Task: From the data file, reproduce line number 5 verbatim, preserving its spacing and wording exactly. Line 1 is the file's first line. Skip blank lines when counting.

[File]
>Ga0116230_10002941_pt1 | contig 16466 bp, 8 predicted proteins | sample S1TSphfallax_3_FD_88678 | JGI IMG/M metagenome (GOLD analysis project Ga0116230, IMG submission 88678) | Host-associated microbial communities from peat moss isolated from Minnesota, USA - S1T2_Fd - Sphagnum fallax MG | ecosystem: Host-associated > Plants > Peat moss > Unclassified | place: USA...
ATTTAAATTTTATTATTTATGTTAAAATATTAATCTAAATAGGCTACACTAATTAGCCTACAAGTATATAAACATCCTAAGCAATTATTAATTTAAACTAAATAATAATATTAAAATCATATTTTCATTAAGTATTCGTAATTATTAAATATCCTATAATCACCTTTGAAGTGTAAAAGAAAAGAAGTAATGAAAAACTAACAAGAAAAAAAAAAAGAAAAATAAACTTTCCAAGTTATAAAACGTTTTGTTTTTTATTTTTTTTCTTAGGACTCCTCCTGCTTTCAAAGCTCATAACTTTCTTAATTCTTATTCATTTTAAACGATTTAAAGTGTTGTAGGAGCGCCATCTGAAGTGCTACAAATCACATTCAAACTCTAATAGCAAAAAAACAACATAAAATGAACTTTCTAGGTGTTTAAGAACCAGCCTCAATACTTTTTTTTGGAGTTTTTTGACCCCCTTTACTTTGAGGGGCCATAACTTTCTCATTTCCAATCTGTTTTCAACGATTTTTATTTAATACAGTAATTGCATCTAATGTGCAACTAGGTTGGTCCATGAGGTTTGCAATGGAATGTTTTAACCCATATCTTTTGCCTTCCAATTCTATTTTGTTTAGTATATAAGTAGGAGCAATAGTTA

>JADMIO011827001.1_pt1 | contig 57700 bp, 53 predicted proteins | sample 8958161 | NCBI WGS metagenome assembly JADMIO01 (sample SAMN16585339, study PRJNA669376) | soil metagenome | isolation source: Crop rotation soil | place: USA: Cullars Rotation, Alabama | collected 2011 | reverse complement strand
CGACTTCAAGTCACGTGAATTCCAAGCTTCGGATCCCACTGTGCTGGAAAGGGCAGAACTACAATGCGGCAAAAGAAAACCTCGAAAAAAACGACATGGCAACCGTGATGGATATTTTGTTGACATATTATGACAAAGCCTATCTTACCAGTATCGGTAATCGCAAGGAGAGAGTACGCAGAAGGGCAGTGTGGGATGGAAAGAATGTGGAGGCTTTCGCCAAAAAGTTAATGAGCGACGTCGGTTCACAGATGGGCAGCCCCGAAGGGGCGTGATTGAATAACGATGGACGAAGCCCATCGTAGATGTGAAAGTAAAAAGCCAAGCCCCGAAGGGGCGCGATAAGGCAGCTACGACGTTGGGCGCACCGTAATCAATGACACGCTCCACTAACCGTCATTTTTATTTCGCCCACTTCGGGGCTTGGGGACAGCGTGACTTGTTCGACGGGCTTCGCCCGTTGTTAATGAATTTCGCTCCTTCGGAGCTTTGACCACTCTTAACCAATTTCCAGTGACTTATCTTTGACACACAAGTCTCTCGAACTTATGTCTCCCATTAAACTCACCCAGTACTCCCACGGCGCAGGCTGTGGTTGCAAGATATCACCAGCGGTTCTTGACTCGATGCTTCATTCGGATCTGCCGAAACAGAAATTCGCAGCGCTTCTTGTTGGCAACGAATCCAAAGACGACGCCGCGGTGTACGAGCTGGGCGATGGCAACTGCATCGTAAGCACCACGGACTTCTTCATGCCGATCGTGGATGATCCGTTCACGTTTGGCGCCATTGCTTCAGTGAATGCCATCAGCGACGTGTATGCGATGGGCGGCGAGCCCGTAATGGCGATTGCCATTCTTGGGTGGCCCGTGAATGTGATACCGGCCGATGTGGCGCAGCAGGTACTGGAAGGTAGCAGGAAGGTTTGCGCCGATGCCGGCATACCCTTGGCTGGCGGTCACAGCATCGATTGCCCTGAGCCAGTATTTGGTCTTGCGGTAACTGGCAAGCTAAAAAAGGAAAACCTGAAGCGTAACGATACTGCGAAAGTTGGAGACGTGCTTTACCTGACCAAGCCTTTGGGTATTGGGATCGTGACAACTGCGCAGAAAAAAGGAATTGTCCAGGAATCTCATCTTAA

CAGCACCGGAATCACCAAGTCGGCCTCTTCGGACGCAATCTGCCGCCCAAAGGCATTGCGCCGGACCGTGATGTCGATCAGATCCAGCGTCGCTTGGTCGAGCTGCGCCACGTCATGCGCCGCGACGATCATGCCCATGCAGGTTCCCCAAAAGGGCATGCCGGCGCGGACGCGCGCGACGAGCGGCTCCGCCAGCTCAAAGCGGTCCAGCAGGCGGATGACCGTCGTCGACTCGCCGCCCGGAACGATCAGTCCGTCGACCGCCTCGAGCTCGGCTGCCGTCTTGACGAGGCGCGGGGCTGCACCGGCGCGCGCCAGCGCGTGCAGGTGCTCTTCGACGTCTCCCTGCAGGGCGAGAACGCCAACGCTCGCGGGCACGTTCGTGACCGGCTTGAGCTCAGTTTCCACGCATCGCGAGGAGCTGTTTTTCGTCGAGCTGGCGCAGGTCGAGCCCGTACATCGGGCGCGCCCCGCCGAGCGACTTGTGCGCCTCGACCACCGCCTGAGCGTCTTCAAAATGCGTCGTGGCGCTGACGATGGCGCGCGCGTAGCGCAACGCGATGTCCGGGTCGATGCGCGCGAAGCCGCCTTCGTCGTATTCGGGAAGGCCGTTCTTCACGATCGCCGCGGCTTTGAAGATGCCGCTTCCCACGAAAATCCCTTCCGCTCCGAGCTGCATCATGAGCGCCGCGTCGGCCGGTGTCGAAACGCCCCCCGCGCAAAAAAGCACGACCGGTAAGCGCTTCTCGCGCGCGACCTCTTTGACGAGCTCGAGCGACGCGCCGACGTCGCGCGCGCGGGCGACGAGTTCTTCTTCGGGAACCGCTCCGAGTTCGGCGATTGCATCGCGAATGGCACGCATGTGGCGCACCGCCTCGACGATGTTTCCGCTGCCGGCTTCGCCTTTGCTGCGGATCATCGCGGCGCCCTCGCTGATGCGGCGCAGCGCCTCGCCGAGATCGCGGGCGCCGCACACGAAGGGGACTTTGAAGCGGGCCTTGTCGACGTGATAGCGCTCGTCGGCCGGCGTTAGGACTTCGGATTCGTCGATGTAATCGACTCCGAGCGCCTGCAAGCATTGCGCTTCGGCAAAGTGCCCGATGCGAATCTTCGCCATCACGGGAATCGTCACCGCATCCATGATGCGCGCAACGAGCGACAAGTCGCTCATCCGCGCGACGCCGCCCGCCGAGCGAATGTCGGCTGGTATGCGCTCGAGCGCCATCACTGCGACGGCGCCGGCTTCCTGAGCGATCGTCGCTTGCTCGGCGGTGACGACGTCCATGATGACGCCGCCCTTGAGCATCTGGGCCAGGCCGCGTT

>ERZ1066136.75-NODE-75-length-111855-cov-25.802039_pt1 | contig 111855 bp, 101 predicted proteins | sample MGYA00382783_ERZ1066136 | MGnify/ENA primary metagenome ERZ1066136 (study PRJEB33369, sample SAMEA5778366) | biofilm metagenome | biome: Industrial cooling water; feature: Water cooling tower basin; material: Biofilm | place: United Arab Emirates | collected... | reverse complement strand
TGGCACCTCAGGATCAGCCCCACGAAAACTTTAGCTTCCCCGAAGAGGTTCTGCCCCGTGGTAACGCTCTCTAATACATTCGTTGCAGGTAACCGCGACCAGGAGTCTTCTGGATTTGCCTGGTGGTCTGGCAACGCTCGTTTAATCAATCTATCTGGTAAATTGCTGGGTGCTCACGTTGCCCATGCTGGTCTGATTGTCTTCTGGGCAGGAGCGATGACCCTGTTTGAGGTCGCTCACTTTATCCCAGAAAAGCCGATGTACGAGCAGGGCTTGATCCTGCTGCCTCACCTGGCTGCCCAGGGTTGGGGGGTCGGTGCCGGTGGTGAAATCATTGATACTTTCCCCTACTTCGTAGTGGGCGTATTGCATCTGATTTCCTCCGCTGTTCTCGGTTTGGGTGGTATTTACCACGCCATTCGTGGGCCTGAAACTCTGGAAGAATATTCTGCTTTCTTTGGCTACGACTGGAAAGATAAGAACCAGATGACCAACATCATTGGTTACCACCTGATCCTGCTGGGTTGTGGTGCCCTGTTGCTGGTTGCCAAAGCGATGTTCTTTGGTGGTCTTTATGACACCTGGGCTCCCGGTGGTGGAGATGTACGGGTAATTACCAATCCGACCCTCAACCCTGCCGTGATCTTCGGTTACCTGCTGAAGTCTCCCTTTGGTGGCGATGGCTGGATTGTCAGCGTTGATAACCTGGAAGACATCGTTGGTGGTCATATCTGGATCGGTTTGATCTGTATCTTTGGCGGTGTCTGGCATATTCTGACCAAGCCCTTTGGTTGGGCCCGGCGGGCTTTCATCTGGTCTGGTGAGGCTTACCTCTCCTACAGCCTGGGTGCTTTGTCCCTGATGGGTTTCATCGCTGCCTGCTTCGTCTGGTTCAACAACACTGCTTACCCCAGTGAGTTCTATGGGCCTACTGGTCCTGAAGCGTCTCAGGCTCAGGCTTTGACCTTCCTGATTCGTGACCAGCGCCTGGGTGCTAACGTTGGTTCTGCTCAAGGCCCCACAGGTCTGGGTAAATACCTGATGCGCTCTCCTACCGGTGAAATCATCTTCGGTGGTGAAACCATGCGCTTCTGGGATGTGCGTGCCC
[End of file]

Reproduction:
CAGCACCGGAATCACCAAGTCGGCCTCTTCGGACGCAATCTGCCGCCCAAAGGCATTGCGCCGGACCGTGATGTCGATCAGATCCAGCGTCGCTTGGTCGAGCTGCGCCACGTCATGCGCCGCGACGATCATGCCCATGCAGGTTCCCCAAAAGGGCATGCCGGCGCGGACGCGCGCGACGAGCGGCTCCGCCAGCTCAAAGCGGTCCAGCAGGCGGATGACCGTCGTCGACTCGCCGCCCGGAACGATCAGTCCGTCGACCGCCTCGAGCTCGGCTGCCGTCTTGACGAGGCGCGGGGCTGCACCGGCGCGCGCCAGCGCGTGCAGGTGCTCTTCGACGTCTCCCTGCAGGGCGAGAACGCCAACGCTCGCGGGCACGTTCGTGACCGGCTTGAGCTCAGTTTCCACGCATCGCGAGGAGCTGTTTTTCGTCGAGCTGGCGCAGGTCGAGCCCGTACATCGGGCGCGCCCCGCCGAGCGACTTGTGCGCCTCGACCACCGCCTGAGCGTCTTCAAAATGCGTCGTGGCGCTGACGATGGCGCGCGCGTAGCGCAACGCGATGTCCGGGTCGATGCGCGCGAAGCCGCCTTCGTCGTATTCGGGAAGGCCGTTCTTCACGATCGCCGCGGCTTTGAAGATGCCGCTTCCCACGAAAATCCCTTCCGCTCCGAGCTGCATCATGAGCGCCGCGTCGGCCGGTGTCGAAACGCCCCCCGCGCAAAAAAGCACGACCGGTAAGCGCTTCTCGCGCGCGACCTCTTTGACGAGCTCGAGCGACGCGCCGACGTCGCGCGCGCGGGCGACGAGTTCTTCTTCGGGAACCGCTCCGAGTTCGGCGATTGCATCGCGAATGGCACGCATGTGGCGCACCGCCTCGACGATGTTTCCGCTGCCGGCTTCGCCTTTGCTGCGGATCATCGCGGCGCCCTCGCTGATGCGGCGCAGCGCCTCGCCGAGATCGCGGGCGCCGCACACGAAGGGGACTTTGAAGCGGGCCTTGTCGACGTGATAGCGCTCGTCGGCCGGCGTTAGGACTTCGGATTCGTCGATGTAATCGACTCCGAGCGCCTGCAAGCATTGCGCTTCGGCAAAGTGCCCGATGCGAATCTTCGCCATCACGGGAATCGTCACCGCATCCATGATGCGCGCAACGAGCGACAAGTCGCTCATCCGCGCGACGCCGCCCGCCGAGCGAATGTCGGCTGGTATGCGCTCGAGCGCCATCACTGCGACGGCGCCGGCTTCCTGAGCGATCGTCGCTTGCTCGGCGGTGACGACGTCCATGATGACGCCGCCCTTGAGCATCTGGGCCAGGCCGCGTT